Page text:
Carrying a baby in your womb for nine months is the most delightful feeling for an expectant mother. Feeling the baby move and kick inside can be very exciting. Needless to say, a mother’s biggest concern is the well being of the baby and her development in the womb.
A very common pregnancy concern is fetal distress also known as baby distress. The baby not doing well inside is enough to create panic among the parents.
What Is Fetal Or Baby Distress?
Fetal distress is the condition when the baby inside the mother’s womb is distressed due to some external or internal causes. A distressed fetus may be the result of lack or hindered oxygen supply to the baby in the uterus, placental abruption, reduced levels of amniotic fluids, cord compression or any illness suffered by the mother.
It is necessary to diagnose the signs of fetal distress soon before things go out of hand. Fetal distress if diagnosed and reported early can be totally harmless and would help your doctor to know the baby’s condition and the decision to initiate the labor process.
Signs Of Fetal Distress
Severe abdominal cramps are generally the first sign of a distressed fetus or a problem developing inside, especially in third trimester.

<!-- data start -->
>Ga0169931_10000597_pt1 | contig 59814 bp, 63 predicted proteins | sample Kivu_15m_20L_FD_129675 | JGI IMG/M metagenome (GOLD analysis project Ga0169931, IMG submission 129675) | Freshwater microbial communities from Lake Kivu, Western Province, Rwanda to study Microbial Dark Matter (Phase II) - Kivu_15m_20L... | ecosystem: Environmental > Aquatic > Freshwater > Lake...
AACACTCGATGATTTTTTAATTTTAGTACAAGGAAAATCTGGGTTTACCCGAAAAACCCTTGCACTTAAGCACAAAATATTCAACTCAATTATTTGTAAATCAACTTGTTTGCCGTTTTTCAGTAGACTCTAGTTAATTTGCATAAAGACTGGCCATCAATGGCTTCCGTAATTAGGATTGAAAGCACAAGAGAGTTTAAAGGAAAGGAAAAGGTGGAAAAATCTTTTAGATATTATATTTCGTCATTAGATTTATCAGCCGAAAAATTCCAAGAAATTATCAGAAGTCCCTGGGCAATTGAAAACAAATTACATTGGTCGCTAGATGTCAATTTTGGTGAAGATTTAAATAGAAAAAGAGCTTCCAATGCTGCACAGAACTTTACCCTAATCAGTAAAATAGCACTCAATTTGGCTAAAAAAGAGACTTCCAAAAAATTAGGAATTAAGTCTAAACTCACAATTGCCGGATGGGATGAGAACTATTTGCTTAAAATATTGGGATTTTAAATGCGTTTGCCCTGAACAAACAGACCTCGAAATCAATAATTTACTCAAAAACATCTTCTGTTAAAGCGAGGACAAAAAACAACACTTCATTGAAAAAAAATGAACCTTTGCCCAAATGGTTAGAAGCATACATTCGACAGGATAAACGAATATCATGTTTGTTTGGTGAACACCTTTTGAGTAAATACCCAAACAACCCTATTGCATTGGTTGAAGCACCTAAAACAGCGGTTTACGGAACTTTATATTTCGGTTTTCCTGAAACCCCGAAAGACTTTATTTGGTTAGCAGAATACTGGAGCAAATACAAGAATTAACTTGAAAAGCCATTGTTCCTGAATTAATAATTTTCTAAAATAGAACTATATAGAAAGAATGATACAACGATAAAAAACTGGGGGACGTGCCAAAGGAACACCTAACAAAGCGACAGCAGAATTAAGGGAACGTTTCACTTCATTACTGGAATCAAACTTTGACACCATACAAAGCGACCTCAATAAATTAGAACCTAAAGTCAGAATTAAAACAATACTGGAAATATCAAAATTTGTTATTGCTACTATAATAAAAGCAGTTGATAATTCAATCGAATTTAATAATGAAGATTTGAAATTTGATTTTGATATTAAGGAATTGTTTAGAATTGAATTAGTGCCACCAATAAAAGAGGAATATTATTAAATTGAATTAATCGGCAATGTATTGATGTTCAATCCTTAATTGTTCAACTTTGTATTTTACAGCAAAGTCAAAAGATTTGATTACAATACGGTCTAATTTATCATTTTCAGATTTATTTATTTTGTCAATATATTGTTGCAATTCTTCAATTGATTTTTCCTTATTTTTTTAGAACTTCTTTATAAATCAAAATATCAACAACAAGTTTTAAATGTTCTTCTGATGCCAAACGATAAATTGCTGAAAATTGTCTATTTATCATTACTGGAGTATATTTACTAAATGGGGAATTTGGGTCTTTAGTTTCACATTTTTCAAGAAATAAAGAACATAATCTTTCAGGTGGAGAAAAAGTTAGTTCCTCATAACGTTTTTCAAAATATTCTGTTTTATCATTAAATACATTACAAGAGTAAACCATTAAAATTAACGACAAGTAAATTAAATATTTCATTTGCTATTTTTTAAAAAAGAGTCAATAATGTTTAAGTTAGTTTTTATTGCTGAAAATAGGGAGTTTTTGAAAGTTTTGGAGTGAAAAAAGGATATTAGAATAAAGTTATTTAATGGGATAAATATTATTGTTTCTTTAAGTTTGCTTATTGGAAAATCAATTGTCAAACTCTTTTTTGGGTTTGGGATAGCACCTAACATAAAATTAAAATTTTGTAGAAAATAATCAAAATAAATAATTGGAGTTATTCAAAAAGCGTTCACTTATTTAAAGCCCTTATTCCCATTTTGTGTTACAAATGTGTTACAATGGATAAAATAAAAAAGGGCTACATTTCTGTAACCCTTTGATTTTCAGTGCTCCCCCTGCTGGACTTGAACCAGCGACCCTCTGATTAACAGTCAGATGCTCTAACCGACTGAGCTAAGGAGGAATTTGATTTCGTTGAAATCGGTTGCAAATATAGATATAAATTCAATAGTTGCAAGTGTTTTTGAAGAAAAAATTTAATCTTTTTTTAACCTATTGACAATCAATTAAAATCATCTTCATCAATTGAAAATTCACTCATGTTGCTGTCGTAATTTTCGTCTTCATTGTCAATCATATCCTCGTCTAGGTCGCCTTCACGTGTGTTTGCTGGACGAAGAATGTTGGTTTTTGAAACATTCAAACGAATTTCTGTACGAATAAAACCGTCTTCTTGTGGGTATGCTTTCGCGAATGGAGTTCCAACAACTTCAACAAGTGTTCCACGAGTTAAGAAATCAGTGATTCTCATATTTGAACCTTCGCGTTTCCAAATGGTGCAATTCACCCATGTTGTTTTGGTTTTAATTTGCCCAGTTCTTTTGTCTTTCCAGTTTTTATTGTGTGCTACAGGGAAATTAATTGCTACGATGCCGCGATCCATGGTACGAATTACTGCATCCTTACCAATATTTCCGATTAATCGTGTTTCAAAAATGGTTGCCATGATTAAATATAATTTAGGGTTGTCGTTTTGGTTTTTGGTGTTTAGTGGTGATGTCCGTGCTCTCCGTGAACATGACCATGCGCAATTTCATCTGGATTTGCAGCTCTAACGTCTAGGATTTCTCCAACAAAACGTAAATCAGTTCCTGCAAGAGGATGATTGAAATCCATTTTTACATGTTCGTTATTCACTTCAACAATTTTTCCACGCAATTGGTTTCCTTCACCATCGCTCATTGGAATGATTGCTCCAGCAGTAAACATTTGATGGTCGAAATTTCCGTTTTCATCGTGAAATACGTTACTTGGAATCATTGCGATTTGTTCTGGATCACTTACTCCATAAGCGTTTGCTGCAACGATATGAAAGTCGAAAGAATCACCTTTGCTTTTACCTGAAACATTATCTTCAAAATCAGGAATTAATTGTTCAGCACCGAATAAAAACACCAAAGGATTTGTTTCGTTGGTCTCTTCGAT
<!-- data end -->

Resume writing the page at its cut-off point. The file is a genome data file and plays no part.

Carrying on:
As an expectant mother you should be cautious if you feel sharp or any abnormal cramp or pain in the stomach. Often abdominal cramps are associated with early and premature labor and your doctor may ask you to report almost immediately.
Amniotic Fluid Leakage
A slow reduction in amniotic fluid levels is often a cause of fetal distress. Amniotic fluid is the protecting fluid layer for the baby to thrive inside. If there is a leakage of amniotic fluid or the sac bursts then there surely is an indication of fetal distress. In this case often an emergency labor is performed to bring the baby out safely.
Vaginal Spotting Or Bleeding
One sign that generates panic during pregnancy is vaginal spotting or fresh bleeding, especially in the last few months of pregnancy.
The reason for the bleeding or spotting is usually a condition called placenta previa where the placenta is low lying and may be detached from the uterine wall causing abruptions and bleeding. Any amount of bleeding should be immediately reported to the doctor, after which you will need to go through a fetal ultrasound to know the well being of the baby.
Reduced Fetal Movements
During the final trimester of pregnancy your doctor will always ask you to keep a tab on baby’s movements inside. The pattern of baby’s movements is generally set and regular at fixed time intervals.
Any change in the pattern or reduced frequency of movements signifies problem. Lack of movements for a long period should be reported instantly. Many medical practitioners ask their patients to record the baby’s kicks every time the movements happen. A reported problem in baby’s movements and you are likely to go through a fetal Non-stress test that would rule out fetal distress by monitoring its activities inside.
Fetal Heart Rate
On every visit to your doctor your baby’s heart rate will be checked through a Doppler machine. A normal fetal heart rate should be anywhere ranging from 120 to 160 beats per minute. A faster than this or extremely slow heart rate spells distress and needs further tests and ultrasounds to detect any underlying problem.